The Homeless Fall Through Digital Divide

One unintended consequence of an increasingly digital society is the impact it’s having on the homeless. When asked, “What’s in your wallet?,” people are mostly replying with “Not cash.”

“It has became harder to make money,” says Billy Richardson, a formerly homeless veteran who lived in the tunnels of Las Vegas, but now resides with family near Houston. “I stayed out there until I made $14 or $15 because it got me a pizza, a 2-liter Mountain Dew, and, depending on where I went, cigarettes. If I had anything left over, I would get an ice cream cone.”

Richardson panhandled at Interstate 15 and Sahara Avenue and lived on the streets until recently. “It really became a struggle. … It’s usually the females who say, ‘I only have plastic or a phone.’”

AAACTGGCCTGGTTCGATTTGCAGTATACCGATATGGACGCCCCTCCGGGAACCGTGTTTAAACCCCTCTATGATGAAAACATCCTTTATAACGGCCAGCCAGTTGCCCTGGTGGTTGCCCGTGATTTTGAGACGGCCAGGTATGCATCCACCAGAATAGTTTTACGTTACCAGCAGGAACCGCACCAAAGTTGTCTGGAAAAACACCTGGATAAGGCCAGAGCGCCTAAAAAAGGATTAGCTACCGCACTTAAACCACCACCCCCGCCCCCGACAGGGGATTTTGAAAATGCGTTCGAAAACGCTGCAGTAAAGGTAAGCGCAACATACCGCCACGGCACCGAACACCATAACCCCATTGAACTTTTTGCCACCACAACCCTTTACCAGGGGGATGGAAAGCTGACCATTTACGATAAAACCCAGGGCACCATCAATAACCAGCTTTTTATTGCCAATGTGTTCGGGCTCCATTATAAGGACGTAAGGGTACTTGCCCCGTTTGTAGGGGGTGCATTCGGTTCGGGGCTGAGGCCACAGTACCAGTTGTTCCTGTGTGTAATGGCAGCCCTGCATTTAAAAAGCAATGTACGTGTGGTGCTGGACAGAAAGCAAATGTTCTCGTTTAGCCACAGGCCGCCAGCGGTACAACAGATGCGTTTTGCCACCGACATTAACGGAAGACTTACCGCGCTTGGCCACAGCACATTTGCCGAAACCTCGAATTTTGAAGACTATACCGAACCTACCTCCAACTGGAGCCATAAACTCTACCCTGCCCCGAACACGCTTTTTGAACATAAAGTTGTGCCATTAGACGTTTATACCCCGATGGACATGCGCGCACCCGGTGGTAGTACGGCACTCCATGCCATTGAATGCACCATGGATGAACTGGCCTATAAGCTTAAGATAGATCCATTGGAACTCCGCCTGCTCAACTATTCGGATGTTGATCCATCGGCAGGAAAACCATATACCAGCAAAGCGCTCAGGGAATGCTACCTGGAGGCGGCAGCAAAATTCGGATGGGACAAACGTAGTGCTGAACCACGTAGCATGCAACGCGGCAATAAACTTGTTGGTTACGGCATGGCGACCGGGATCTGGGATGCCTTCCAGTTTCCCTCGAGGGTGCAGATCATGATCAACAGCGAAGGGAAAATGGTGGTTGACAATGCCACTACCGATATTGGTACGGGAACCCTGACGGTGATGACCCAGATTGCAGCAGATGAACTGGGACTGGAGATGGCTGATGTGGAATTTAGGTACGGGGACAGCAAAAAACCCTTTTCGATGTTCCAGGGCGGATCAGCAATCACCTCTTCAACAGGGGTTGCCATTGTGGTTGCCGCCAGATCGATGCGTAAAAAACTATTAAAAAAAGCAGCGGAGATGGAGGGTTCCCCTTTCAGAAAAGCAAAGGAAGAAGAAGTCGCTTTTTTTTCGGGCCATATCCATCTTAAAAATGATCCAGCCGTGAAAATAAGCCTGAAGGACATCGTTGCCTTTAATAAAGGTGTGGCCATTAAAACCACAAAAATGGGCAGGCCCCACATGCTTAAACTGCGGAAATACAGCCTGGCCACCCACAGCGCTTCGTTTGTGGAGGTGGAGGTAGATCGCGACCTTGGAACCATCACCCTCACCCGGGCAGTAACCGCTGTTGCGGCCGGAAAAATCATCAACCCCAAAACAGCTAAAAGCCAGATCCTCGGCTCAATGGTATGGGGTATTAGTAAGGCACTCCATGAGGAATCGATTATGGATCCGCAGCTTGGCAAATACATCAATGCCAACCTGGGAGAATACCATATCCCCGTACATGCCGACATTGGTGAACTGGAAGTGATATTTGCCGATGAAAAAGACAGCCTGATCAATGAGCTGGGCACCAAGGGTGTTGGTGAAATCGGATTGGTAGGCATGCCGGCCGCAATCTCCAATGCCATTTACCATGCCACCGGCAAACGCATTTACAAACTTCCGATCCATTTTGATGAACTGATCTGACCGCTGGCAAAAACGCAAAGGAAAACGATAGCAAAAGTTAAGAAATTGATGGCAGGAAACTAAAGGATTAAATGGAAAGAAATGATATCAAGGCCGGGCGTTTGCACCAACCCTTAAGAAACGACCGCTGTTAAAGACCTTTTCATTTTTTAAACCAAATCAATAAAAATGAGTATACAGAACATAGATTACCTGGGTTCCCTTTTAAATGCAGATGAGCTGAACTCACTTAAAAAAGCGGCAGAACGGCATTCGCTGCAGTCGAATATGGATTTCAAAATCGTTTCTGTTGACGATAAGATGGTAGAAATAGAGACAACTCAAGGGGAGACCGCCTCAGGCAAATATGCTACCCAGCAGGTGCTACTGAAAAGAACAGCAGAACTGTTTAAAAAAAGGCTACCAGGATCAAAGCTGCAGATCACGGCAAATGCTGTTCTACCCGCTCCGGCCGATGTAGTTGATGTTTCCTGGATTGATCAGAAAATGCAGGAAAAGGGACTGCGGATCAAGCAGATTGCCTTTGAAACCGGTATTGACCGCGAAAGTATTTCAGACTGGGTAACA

In a 2014 survey,, a personal finance website, found that nearly one in 10 Americans carried no money in their wallets.

A 2015 report by the Federal Reserve Board saw an increase in mobile payments in 2012, with almost half of consumers having access to mobile banking in 2013, and about one-fourth reporting that they had used mobile payments during 2014.

Wendi Adams, a homeless grandmother who reads crime novels outside the Bank of America near Fremont Street, has also seen a decrease in donations. “A lot of people don’t have cash on them anymore. Before, people were handing out cash and now it has declined. I would have made anywhere from $35 to $40, and today I made $5.”

You can still help even if you don’t use cash. Matt O’Brien, founder of Shine a Light, a community project that helps homeless people, thinks it’s better to offer to buy food than give cash. “I specifically chose to give them a $10 gift card to McDonald’s. I’ve seen [cash] support a bad habit of theirs.”